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T Visas for Victims of Trafficking

Have you been a victim of human trafficking?

T visas are available to victims of human trafficking that are in the United States and are willing to assist with the investigation or prosecution of human trafficking. 

What is human trafficking?

Human trafficking, also known as trafficking in persons, is a form of modern-day slavery in which traffickers make false promises of employment and a better life in exchange for money or work. The T nonimmigrant visa allows victims to remain in the United States to assist federal authorities in the investigation and prosecution of human trafficking cases.

To consider a situation ‘trafficking’ depends on the type of work, and the use of force, fraud, or coercion to obtain or maintain work.

Under Federal law, the term “severe forms of trafficking” can be broken into two categories:

  • Sex trafficking:  recruitment, harboring, transportation, provision, or obtaining of a person for the purpose of a commercial sex act where the commercial sex act is induced by force, fraud, or coercion, or the person being induced to perform such act is under 18 years of age.
  • Labor trafficking: recruitment, harboring, transportation, provision, or obtaining of a person for labor or services through the use of force, fraud, or coercion for the purpose of involuntary servitude, peonage, debt bondage, or slavery.

Trafficking has many different forms. Even if you chose to come to the US or chose to take a job, you could still be a victim of trafficking. You may not realize that you have been a victim of trafficking. Some signs of trafficking may include: little or no pay, being forced to pay off a debt through work or sex, threats of violence, threats of reporting you to immigration or other law enforcement, control over your living conditions, communication, and identity documents. 

Eligibility for T visas

You may be eligible for a T visa if:

  1. You have been a victim of human trafficking,
  2. You are physically present in the U.S.,
  3. You would suffer extreme hardship if removed from the U.S.,
  4. You comply with any reasonable request from law enforcement for assistance in investigation or prosecution of human trafficking.

n addition to the above requirements, you must also be admissible to the United States. “Admissibility” is an immigration term that has many factors, including criminal history, immigration violations, health, et cetera. If you are not admissible, you may be eligible for a waiver. Please consult a lawyer before applying for a T visa or any waiver and to see if you are “admissible.”

You must report the trafficking information to a state, federal, or law enforcement agency. You can ask that the agency give you a certification that you were helpful, are helpful, or are likely to be helpful to the investigation or prosecution of the crime. A certification is a form that the agency can fill out, it is very helpful for your case, but it is not required.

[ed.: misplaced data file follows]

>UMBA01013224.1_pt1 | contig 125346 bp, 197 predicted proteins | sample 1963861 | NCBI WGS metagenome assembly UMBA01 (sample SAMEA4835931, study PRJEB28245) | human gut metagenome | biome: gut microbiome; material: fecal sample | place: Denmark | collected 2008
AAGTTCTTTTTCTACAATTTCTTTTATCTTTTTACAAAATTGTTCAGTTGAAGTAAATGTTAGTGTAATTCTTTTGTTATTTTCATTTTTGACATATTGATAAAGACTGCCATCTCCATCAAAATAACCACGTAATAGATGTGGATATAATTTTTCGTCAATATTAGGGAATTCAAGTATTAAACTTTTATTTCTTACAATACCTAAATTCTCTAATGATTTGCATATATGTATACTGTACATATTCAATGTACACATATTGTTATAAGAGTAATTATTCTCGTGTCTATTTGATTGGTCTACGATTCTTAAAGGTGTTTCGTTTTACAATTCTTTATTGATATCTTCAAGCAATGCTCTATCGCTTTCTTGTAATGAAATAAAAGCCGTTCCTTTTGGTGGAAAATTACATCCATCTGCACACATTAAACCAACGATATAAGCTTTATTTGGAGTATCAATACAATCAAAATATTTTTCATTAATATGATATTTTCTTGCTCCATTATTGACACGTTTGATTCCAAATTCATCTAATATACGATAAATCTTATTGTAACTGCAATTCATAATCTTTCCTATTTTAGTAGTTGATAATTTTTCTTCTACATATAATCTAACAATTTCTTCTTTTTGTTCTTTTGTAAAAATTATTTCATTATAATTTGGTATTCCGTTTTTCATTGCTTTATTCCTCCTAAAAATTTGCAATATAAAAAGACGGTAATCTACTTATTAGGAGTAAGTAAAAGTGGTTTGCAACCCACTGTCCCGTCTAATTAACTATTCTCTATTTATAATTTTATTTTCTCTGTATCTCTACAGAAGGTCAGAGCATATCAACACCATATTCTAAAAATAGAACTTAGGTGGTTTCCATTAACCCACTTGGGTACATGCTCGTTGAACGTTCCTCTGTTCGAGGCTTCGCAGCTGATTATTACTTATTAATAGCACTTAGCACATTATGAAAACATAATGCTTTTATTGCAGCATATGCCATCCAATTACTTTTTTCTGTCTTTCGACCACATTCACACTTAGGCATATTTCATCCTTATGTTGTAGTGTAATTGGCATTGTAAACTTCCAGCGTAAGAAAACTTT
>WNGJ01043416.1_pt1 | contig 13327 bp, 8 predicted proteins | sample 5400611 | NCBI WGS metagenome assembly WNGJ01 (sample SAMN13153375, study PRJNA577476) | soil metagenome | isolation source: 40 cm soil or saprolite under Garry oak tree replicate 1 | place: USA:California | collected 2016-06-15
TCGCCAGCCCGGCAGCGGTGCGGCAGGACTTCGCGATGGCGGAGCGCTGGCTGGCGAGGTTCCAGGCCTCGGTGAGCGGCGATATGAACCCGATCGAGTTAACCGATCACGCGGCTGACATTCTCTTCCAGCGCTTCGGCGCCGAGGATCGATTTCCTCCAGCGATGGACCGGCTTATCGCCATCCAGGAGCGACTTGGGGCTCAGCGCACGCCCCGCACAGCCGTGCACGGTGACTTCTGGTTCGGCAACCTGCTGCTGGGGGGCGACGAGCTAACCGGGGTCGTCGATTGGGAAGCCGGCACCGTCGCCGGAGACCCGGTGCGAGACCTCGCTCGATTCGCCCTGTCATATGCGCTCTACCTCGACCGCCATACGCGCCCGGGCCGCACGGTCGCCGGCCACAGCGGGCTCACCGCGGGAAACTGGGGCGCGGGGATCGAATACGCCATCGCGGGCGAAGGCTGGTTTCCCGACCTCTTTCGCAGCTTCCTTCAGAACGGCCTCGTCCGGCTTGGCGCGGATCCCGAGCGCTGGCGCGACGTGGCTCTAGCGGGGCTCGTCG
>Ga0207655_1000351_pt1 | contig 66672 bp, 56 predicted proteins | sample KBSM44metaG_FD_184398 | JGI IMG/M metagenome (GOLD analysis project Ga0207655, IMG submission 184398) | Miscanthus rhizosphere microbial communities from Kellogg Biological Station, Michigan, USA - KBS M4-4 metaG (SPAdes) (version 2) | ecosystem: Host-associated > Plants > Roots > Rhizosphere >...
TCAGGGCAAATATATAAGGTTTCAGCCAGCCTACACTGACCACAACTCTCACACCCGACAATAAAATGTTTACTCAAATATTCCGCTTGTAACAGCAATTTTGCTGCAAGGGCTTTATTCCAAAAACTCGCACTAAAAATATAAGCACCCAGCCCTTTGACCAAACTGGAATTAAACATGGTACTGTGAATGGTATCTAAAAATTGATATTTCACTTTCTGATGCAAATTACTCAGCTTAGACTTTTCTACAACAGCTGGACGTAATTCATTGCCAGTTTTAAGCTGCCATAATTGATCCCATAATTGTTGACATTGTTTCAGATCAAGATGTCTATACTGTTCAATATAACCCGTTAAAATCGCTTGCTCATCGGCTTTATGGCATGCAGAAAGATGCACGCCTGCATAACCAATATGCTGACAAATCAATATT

Massachusetts has a law that says that all agencies must have a policy for T visa certification requests and must respond to your request for a certification within 90 days, with limited exceptions. For more information, see this handbook for certifying agencies.

What about my family members?

Someone over the age of 21 may also apply for their spouse and children (unmarried and under the age of 21) through the T visa process.
Someone under the age of 21 may also apply for their spouse, children (unmarried and under the age of 21), parents, and unmarried siblings under age 18.

Path to lawful permanent residence (green card)

T visa holders may be eligible to apply for lawful permanent residence (green cards), if they meet certain requirements.
You may be eligible for a green card if:

  1. You have been physically present in the United States for either:
    • A continuous period of 3 years since receiving your T visa, or
    • A continuous period until the investigation or prosecution is complete, whichever period of time is less.
  2. You have been a person of good moral character,
  3. You have complied with any reasonable request for assistance in the investigation or prosecution of acts of trafficking,
  4. You would suffer extreme hardship upon removal from the United States,
  5. You are admissible to the United States as a permanent resident,
  6. You have been a T visa holder for at least 3 years.

Your family members may also be eligible for green cards if they received T status through your application.

T visa resources

Get Legal Help

Before you talk to USCIS always speak with an Immigration Specialist.

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